Problem Solving Through Collaboration

What is Collaboration?

According to the Partnership for 21st Century Learning, in order to fully prepare today’s scholars to be productive citizens of the future, they must first be well versed in the 21st Century Learning Framework. This includes retaining content knowledge, learning and innovation skills, information, media and technology skills, life and career skills.

Each of the main categories contains several sub categories, which are all related and essential to 21st century learning. One key word in 2 out of the 3 components of this framework is collaboration.



According to researchers Kim and Tan, collaboration is defined as working in groups to solve problems by “reaching desirable solutions or outcomes through acquiring, communicating,  and  integrating  knowledge and  skills” (Kim & Tan, 2013). Collaboration and problem-solving are very supportive of not only 21st century learning, but successful and enriched learning of all types.

How does it affect learning?

A study was completed in 2013 in Singapore by Mijung Kim and Hoe Teck Tan. They sought out to study the effects of collaborative learning and different dimensions of acquired knowledge through problem solving on middle school students aged 14-17 (Kim & Tan, 2013). During their study, the researchers took the students on a field trip to an organic rice farm in Kinong, Malaysia. The students were given the task of developing their  ideas on creating an eco-village in the Kinong region. They completed this activity by using the jigsaw technique. Jigsaw is a collaborative learning technique in which students all have the same packet of information, with differentiated pieces of information missing. The students conjecture and conduct research individually, and meet together afterwards to debrief and share newly learned information. During this debriefing period, students are able to fill in the missing sections of their packet, which results in a fully completed packet (Kim & Tan, 2013).Researchers also included a nightly discussion period, in which all students had a chance to discuss thoughts about their findings, surprises, and plans for the next day’s continued challenge (Kim & Tan, 2013).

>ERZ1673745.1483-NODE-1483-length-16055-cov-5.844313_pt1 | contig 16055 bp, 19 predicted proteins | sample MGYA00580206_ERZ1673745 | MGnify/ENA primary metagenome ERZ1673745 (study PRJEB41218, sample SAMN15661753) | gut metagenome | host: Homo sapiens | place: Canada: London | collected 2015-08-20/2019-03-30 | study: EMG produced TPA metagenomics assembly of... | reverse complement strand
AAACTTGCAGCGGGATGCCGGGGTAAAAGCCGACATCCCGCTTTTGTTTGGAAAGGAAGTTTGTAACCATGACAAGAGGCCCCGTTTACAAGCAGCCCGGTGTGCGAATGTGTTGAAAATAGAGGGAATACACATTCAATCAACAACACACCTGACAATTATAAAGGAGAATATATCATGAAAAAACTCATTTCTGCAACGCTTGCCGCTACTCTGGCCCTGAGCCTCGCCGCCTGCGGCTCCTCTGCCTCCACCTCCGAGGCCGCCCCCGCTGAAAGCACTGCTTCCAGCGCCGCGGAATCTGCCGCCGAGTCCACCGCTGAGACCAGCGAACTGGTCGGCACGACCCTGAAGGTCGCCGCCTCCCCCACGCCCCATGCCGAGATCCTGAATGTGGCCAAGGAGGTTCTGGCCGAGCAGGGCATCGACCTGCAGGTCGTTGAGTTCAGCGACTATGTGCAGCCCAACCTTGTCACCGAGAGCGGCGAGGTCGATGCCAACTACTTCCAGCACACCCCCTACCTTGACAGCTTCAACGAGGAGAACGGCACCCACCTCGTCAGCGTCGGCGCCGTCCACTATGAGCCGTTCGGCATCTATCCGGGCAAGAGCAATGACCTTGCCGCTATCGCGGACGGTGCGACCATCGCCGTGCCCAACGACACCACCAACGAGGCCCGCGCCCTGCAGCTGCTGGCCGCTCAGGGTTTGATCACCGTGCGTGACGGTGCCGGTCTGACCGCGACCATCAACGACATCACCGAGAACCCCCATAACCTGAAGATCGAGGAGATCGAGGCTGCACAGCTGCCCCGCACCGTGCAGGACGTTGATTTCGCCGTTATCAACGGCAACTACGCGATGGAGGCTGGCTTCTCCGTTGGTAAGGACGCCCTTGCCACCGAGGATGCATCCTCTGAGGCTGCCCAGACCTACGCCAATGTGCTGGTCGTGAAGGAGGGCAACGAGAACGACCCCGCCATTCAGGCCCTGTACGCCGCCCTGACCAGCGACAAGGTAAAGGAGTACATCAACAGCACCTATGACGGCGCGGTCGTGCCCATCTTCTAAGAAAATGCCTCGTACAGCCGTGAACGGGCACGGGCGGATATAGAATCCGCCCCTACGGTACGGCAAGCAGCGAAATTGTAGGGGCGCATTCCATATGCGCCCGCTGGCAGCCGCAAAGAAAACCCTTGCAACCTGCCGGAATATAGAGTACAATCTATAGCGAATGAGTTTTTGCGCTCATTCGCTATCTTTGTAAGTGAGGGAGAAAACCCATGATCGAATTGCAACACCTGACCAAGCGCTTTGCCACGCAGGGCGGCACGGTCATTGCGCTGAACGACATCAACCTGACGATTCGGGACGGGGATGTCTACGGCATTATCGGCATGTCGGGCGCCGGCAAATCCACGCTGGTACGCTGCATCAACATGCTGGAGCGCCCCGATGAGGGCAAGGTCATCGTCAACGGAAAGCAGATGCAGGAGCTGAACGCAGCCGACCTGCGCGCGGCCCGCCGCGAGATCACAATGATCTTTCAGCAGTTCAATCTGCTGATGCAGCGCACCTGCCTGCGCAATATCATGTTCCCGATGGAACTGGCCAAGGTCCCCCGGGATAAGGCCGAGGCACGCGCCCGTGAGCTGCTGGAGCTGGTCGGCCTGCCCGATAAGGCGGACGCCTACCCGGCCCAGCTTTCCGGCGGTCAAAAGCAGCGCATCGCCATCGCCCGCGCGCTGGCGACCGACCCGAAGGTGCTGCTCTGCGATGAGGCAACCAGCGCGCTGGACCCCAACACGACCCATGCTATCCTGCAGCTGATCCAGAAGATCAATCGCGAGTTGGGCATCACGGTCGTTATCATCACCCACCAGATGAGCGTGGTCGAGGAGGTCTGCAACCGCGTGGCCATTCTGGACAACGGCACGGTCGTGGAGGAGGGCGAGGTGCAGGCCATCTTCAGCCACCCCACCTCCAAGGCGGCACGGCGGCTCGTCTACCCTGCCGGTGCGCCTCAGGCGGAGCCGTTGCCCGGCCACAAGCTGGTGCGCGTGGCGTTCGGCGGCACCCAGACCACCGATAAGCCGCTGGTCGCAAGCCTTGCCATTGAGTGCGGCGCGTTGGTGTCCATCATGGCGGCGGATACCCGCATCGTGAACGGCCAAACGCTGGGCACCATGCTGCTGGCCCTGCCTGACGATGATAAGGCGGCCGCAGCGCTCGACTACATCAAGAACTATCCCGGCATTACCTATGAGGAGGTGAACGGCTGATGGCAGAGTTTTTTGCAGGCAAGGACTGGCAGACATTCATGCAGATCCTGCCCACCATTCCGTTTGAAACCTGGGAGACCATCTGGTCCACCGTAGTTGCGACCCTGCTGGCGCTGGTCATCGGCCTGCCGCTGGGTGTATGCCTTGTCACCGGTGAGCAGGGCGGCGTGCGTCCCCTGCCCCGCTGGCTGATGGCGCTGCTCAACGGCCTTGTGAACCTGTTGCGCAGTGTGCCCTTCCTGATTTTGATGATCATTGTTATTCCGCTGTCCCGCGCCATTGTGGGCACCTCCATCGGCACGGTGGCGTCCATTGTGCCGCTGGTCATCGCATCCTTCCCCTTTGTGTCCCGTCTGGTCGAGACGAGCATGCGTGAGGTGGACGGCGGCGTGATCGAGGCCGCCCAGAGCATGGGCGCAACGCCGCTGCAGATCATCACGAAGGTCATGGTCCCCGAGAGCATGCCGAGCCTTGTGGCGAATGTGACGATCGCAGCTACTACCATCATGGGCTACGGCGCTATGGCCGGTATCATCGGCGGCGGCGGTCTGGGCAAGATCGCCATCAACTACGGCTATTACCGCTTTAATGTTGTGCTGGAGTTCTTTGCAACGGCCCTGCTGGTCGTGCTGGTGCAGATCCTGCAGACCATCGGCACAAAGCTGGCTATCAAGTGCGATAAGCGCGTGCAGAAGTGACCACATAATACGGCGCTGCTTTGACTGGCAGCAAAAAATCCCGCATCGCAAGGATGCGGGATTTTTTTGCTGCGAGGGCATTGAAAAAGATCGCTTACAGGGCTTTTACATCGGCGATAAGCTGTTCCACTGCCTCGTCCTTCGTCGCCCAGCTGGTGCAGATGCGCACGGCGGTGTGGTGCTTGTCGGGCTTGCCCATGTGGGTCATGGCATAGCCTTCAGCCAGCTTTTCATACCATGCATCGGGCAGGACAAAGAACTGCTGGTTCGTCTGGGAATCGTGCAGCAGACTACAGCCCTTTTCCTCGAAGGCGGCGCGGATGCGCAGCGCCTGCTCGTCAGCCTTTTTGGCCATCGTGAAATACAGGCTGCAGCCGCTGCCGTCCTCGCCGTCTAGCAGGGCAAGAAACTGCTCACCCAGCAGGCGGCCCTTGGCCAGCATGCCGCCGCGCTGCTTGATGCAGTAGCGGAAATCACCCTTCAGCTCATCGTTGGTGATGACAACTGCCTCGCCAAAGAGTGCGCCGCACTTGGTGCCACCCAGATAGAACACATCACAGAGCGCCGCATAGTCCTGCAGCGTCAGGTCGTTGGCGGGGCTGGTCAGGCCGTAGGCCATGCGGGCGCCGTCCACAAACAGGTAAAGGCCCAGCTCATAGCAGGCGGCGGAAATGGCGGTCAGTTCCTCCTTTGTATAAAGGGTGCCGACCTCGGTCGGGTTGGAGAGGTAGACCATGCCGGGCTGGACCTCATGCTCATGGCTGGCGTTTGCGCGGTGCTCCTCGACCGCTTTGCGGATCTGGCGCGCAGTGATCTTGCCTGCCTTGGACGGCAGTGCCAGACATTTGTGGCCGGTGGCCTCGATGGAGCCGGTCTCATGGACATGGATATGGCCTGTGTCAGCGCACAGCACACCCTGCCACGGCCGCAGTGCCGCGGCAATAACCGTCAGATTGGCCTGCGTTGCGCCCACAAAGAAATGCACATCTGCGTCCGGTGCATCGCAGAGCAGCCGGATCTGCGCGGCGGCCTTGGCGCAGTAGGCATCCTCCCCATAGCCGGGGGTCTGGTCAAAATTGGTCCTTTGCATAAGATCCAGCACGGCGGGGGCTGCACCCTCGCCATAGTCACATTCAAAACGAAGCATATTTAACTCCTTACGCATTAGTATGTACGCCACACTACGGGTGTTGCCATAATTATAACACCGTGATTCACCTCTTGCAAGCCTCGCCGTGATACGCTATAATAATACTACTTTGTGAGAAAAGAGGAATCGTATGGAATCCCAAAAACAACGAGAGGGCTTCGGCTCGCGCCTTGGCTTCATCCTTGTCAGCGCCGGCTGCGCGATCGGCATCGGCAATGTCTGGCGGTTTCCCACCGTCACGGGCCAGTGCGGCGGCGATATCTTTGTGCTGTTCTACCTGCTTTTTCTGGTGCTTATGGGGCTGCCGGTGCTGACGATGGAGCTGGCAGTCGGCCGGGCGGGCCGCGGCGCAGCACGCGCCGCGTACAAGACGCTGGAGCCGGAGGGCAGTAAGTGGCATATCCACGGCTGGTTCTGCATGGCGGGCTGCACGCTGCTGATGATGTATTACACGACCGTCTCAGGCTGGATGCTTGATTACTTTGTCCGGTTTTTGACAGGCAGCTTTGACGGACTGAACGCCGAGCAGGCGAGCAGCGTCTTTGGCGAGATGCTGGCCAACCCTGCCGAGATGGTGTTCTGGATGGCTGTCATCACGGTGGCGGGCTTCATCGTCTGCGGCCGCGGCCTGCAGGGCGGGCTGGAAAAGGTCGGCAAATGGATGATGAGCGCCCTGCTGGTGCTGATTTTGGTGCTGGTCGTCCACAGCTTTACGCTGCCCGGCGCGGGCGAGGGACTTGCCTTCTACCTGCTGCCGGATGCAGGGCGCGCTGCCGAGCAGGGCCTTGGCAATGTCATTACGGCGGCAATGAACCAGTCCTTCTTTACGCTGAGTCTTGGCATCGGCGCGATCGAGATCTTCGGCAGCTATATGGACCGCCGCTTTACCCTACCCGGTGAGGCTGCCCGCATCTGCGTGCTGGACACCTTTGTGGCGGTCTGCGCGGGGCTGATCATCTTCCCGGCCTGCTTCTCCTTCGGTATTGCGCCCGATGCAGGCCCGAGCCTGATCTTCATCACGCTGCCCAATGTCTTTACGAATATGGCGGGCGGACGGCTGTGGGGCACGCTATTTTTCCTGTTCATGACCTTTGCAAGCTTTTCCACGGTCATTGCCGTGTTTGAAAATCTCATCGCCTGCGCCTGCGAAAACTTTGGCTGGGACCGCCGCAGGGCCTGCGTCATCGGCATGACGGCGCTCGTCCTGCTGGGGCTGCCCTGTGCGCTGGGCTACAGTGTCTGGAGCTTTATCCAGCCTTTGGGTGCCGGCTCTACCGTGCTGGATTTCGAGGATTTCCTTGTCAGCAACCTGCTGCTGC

As the study developed, Kim and Tan discovered that effective collaborative thinking wasn’t something natural and innate. It had to be encouraged and taught (Kim & Tan, 2013). Upon realizing this, the researchers gave thorough task guidelines and procedures. They also decided to create collaborative heterogeneous groups of students with mixed learning abilities in order to spark creativity and tolerance amongst the teenagers (Kim & Tan, 2013).

The research showed that when students collaborate in order to solve a problem, deeper levels of learning and motivation are activated. Also, through collaboration, students  learn to accept the viewpoint of other peers, respect the different learning styles and learning abilities represented within the group. In addition to communicating with one another which leads to the development of the group’s thoughts and ideas, students are creating and negotiating solutions to the problem in creative ways. In so many words, collaborative Heterogeneous grouping was effective (Kim & Tan, 2013). Kim and Tan’s study further concludes that problem solving by way of collaboration is a highly effective multidisciplinary approach that helps students develop social communication skills, in addition to decision-making skills and enhances cognitive thinking and reasoning (Kim & Tan, 2013).